Satellite Banner
Technology
Networks
Scientific Communities
 
Become a Member | Sign in
Home>News>This Article
  News
Return

Computational Methods Identify New Alloys

Published: Monday, January 06, 2014
Last Updated: Monday, January 06, 2014
Bookmark and Share
Duke University researchers have used computational methods to identify dozens of previously unknown platinum-group alloys.

Platinum is used to transform toxic fumes leaving a car’s engine into more benign gasses, to produce high octane gasoline, plastics and synthetic rubbers, and to fight the spread of cancerous tumors. But as anyone who has ever shopped for an engagement ring knows, platinum ain’t cheap.

If just one of the compounds identified in the new study is comparable in performance but easier on the wallet, it would be a boon to many industries worldwide as well as the environment.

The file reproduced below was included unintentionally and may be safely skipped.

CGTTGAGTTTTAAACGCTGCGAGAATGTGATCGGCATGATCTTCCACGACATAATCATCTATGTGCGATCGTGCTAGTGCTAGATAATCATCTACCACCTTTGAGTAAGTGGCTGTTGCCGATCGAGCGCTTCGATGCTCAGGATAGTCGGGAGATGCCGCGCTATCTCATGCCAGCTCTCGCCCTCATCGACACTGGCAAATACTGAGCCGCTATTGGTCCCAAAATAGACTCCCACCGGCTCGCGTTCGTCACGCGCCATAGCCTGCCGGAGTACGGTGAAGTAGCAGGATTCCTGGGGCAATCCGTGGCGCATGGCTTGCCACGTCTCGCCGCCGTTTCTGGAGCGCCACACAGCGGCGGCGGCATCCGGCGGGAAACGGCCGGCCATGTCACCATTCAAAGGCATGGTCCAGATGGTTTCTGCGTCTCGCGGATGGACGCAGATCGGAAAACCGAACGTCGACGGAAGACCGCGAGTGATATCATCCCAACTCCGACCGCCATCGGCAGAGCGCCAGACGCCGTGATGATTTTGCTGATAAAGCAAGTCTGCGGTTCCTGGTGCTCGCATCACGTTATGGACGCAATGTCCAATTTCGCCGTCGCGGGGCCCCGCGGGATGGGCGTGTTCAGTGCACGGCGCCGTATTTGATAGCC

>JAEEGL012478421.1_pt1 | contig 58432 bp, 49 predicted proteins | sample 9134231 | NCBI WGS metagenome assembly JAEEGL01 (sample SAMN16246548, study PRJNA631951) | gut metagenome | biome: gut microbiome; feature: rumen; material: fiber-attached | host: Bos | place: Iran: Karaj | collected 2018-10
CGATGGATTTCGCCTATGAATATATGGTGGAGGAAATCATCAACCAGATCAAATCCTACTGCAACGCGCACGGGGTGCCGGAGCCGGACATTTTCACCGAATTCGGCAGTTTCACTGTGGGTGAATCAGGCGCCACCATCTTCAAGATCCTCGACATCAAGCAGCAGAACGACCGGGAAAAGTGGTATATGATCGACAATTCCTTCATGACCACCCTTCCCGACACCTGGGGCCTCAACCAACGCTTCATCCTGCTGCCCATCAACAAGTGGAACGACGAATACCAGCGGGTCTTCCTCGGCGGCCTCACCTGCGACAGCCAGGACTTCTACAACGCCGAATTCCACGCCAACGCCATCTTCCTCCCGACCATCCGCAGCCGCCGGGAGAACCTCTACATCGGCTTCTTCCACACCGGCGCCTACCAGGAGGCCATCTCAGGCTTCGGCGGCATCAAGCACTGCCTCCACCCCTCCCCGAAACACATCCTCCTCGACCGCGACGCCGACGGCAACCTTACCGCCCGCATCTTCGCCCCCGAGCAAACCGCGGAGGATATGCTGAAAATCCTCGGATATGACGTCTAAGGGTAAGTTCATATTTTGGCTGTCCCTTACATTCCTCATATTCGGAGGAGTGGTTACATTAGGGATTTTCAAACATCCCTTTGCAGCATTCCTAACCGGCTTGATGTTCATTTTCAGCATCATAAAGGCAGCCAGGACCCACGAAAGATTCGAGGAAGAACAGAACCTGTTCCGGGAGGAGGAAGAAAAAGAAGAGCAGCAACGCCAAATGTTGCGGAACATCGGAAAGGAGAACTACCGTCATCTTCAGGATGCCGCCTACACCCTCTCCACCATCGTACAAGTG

“We’re looking at the properties of ‘expensium’ and trying to develop ‘cheapium,’” said Stefano Curtarolo, director of Duke’s Center for Materials Genomics. “We’re trying to automate the discovery of new materials and use our system to go further faster.”

The research is part of the Materials Genome Initiative launched by President Barack Obama in 2011. The initiative’s goal is to support centers, groups and researchers in accelerating the pace of discovery and deployment of advanced material systems crucial to achieving global competitiveness in the 21st century. The study appears in the Dec. 30 edition of the American Physical Society journal Physics and is highlighted in a Viewpoint article in the same issue.